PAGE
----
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Appropriate and timely recognition of sepsis is a prerequisite for starting goal-directed therapy bundles. We analyzed the appropriateness of sepsis recognition and documentation with regard to adequacy of therapy and outcome in an internal medicine emergency department (ED).
This study included 487 consecutive patients ≥18 years of age who presented to a university hospital ED during a 4-week period. Clinical, laboratory, and follow-up data were acquired independently from documentation by ED physicians. The study team independently rated quality of sepsis classification (American College of Chest Physicians/Society of Critical Care Medicine definitions), diagnostic workup, and guideline-adherent therapy in the ED.
Of 487 included patients, 110 presented because of infection. Of those, 54 patients matched sepsis criteria, including 20 with organ damage and thus severe sepsis, as rated by the study team. Sepsis was not recognized in 32 of these 54 cases (59%). Multivariate binary logistic regression analysis revealed that higher systolic blood pressure (p <0.05), the ability to stand (p <0.01) and a low number of documented vital signs in the ED discharge letter (p<0.05) were independent predictors of missed sepsis. Surprisingly, adequate detection of the septic focus (81 vs. 93%, p=0.17), appropriate fluid administration (86 vs. 87%, p=0.39), and guideline-adherent antibiotic regimen (95 vs. 100%, p=0.42) did not differ between cases of recognized and unrecognized sepsis, respectively. Non-recognition affected neither death-censored length of hospital stay (median 7.63 d vs. 7.13 d, p=0.42) nor a combined endpoint of death or ICU admission to (9 vs. 12%, p=0.55).
Non-recognition of sepsis in ED patients with serious infections who formally meet organizational sepsis definitions seems to have no deleterious impact on initial therapy adequacy.
The online version of this article (doi:10.1186/s12873-017-0122-9) contains supplementary material, which is available to authorized users.
Sepsis is a leading cause of death in intensive care units (ICUs) of western countries, associated with enormous healthcare costs and long-term morbidity . Based on a large prospective study, the German competence network “SepNet” extrapolated an annual incidence of 79,000 sepsis cases and 75,000 severe sepsis cases in German ICUs, accounting for almost 60,000 deaths . These data clearly do not agree with the official number of cases compiled via International Statistical Classification of Diseases (ICD) classification (39,000 cases; 6,000 deaths), indicating that sepsis may be under-recognized in clinical routine . Given that approximately every third patient with severe sepsis is admitted through the emergency department (ED) [4, 5], recognizing these cases and initiating appropriate treatment is of utmost importance. Unfortunately, sepsis recognition is hampered by complex and changing definitions. Originally introduced in 1992 , a sepsis diagnosis was based on at least two of the following systemic inflammatory response syndrome (SIRS) criteria attributed to a presumed infection: (1) body temperature >38 °C or <36°; (2) heart rate >90 beats per minute; (3) respiratory rate >20 breaths per minute; and (4) white blood cell count >12,000/mm3 or <4,000/mm3. Over the years, the concept of SIRS has been increasingly criticized for limited specificity and sensitivity [7–10] and was replaced in 2001 with a longer list of potential signs and variables . However, the German Sepsis Society retained the SIRS criteria in their revision of the national sepsis guideline published in 2010 . To the best of our knowledge, prospective data on sepsis recognition by ED physicians have not been published. Therefore, we conducted a prospective cohort study in our interdisciplinary ED, independently from ED physicians, and analyzed the following questions in retrospect: (1) How was sepsis recognized in the ED? (2) What are possible influencing factors on missed sepsis diagnoses? and (3) How do recognition and classification of sepsis affect quality of care, admission to the ICU, mortality, and length of hospital stay?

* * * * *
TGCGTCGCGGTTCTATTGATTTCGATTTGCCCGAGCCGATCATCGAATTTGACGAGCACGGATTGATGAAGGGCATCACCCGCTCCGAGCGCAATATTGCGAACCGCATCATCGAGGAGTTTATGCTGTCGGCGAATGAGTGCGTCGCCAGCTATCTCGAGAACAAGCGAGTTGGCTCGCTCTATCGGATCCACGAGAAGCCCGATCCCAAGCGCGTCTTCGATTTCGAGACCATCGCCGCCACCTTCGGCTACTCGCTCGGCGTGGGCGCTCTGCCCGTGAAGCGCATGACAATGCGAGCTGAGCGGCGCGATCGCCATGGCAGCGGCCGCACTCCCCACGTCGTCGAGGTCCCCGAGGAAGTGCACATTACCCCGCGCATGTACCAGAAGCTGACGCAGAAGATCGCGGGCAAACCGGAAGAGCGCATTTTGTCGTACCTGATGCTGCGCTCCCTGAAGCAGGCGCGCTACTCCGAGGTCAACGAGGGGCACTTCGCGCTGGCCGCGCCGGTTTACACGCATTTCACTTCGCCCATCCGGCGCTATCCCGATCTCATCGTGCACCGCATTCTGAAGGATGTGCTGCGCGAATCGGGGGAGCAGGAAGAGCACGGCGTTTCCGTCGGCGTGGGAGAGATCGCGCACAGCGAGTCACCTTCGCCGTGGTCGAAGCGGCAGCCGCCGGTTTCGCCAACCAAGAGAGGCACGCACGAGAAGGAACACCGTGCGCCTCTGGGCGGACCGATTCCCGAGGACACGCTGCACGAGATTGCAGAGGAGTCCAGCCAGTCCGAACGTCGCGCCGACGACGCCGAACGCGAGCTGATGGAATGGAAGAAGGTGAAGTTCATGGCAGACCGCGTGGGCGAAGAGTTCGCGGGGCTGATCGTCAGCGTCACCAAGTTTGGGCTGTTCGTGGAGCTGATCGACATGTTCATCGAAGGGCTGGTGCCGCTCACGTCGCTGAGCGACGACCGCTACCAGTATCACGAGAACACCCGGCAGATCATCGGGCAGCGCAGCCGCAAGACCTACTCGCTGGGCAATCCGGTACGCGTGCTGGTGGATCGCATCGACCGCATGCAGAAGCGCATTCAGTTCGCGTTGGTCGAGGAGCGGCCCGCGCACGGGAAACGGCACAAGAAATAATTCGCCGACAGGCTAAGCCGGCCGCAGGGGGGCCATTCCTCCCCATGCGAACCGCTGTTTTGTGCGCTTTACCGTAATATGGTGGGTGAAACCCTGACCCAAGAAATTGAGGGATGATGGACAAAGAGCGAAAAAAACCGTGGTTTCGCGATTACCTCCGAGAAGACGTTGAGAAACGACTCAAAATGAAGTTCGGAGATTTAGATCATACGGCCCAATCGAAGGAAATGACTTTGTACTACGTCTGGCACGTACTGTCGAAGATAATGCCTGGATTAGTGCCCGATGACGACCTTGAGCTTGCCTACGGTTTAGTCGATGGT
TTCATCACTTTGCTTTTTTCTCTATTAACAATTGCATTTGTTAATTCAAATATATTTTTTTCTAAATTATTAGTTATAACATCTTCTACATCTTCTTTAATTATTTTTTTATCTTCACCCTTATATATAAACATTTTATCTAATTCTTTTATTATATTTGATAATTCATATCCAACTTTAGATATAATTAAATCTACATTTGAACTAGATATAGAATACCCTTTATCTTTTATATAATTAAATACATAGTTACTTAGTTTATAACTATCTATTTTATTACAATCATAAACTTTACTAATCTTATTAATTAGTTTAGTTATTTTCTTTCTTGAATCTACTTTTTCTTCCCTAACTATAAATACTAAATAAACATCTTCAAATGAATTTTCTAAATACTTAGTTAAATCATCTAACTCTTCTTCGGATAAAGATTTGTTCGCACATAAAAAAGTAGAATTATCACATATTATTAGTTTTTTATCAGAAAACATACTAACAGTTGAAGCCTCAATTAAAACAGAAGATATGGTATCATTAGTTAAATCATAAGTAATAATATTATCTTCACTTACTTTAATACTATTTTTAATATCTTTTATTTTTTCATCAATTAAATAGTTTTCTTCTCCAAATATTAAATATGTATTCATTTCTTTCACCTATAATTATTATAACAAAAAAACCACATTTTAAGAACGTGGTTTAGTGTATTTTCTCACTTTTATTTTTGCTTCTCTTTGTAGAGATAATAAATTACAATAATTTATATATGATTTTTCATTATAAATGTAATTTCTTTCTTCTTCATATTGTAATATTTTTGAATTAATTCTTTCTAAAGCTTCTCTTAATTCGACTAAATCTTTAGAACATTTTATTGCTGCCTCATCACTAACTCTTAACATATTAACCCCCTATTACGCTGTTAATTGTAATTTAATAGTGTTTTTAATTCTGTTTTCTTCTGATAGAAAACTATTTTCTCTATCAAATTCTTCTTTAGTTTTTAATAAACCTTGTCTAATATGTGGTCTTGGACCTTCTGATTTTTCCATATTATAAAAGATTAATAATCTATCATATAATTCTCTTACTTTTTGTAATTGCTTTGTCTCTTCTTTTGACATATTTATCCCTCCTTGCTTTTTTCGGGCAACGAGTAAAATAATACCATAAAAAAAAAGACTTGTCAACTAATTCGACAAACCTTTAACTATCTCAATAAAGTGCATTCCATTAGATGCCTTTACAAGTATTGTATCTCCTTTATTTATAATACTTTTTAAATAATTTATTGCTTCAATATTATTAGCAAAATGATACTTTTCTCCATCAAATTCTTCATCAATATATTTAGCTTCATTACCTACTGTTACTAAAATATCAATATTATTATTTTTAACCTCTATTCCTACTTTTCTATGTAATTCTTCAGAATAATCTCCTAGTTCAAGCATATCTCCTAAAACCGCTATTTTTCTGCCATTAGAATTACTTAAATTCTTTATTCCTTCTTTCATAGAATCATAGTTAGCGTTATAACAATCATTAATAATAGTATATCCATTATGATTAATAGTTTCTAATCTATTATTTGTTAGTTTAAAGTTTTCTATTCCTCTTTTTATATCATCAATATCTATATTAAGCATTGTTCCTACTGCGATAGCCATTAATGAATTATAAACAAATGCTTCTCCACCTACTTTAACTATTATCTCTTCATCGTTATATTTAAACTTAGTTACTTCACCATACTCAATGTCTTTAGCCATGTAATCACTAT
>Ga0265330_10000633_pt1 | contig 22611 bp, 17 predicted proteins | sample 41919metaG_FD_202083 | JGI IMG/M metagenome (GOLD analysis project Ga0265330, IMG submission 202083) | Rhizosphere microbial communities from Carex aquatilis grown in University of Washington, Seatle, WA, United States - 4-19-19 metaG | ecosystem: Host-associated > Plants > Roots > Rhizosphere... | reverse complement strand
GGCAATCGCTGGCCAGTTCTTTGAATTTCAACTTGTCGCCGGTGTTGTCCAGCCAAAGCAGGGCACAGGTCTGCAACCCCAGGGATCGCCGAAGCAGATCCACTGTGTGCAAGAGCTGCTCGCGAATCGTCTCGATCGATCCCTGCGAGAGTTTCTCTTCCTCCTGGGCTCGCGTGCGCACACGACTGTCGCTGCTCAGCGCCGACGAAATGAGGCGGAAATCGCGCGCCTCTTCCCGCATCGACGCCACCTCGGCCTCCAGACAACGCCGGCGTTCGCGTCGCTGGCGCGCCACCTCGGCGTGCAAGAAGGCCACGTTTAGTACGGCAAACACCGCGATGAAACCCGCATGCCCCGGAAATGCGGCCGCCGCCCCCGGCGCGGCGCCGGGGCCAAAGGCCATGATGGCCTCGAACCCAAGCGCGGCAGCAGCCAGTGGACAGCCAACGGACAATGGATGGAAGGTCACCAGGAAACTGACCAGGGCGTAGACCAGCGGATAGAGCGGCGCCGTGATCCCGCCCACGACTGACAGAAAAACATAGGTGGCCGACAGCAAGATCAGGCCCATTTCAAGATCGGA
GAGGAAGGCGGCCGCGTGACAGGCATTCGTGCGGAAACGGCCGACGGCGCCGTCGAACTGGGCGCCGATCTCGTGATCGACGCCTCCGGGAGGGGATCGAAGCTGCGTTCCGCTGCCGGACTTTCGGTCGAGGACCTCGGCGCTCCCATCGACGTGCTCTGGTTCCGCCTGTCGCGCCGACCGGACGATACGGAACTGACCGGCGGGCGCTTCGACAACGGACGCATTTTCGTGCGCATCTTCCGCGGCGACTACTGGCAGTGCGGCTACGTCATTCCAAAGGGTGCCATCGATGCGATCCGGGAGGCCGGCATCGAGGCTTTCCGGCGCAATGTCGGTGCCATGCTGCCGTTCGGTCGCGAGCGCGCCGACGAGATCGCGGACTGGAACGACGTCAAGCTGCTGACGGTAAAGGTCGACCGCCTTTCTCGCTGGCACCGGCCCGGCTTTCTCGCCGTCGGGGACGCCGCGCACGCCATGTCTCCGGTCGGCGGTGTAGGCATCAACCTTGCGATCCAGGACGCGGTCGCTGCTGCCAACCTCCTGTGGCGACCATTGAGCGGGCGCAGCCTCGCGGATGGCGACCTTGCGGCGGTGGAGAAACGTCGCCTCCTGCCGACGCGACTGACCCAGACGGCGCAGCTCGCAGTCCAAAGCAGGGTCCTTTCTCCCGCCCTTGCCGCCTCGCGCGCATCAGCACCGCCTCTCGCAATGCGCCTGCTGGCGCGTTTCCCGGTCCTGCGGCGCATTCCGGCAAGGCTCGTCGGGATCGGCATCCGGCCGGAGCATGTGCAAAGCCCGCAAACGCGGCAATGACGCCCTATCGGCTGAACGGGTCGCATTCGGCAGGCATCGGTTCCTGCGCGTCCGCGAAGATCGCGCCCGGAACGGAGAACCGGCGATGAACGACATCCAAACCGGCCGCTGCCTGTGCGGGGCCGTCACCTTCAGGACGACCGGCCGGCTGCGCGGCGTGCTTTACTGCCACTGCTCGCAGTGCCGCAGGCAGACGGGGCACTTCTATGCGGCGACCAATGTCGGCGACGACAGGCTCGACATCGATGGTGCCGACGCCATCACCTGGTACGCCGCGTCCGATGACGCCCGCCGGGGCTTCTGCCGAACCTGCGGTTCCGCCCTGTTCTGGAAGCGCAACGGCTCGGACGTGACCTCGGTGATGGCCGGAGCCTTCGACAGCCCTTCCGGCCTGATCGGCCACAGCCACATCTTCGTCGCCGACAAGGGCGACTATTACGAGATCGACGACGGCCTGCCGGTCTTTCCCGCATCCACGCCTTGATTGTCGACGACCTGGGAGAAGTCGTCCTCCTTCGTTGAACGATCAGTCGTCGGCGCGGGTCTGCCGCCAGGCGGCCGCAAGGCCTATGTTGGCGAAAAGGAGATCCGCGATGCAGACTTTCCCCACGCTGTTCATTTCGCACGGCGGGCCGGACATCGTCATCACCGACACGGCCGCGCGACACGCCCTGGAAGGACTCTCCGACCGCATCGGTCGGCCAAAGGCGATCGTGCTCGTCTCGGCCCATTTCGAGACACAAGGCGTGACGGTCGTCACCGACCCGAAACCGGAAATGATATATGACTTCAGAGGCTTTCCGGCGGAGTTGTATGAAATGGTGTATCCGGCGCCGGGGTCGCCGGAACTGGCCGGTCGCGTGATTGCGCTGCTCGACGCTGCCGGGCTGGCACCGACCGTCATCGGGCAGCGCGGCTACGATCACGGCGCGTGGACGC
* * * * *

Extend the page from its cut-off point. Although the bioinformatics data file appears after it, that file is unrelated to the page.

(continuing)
In the multidisciplinary ED of the University Hospital Muenster, approximately 15,000 patients are treated per year, divided into about 6800 internal medical patients, 5200 neurological patients and 3000 patients of other divisions (e.g. urology or gynecology). Surgical, ophthalmologic or ear nose and throat (ENT) patients are treated in separate EDs. Our multidisciplinary ED is a Division of our Department of Medicine D, and thus managed by Internal Medicine. All patients are initially seen by an internal resident or attending physician according to the first-view-concept. All medical patients receive a detailed discharge letter upon transfer from the ED to the wards. A total of 502 consecutive internal medical patients ≥18 years of age presenting to the multidisciplinary ED of the University Hospital Muenster during a 4-week study period in 2013 were analyzed for this study. Fifteen patients were excluded because of incomplete data collection or readmission during study time (Fig. 1). The study was approved by the local ethics committee. Informed consent was waived because routine care was not influenced and no therapeutic intervention was performed.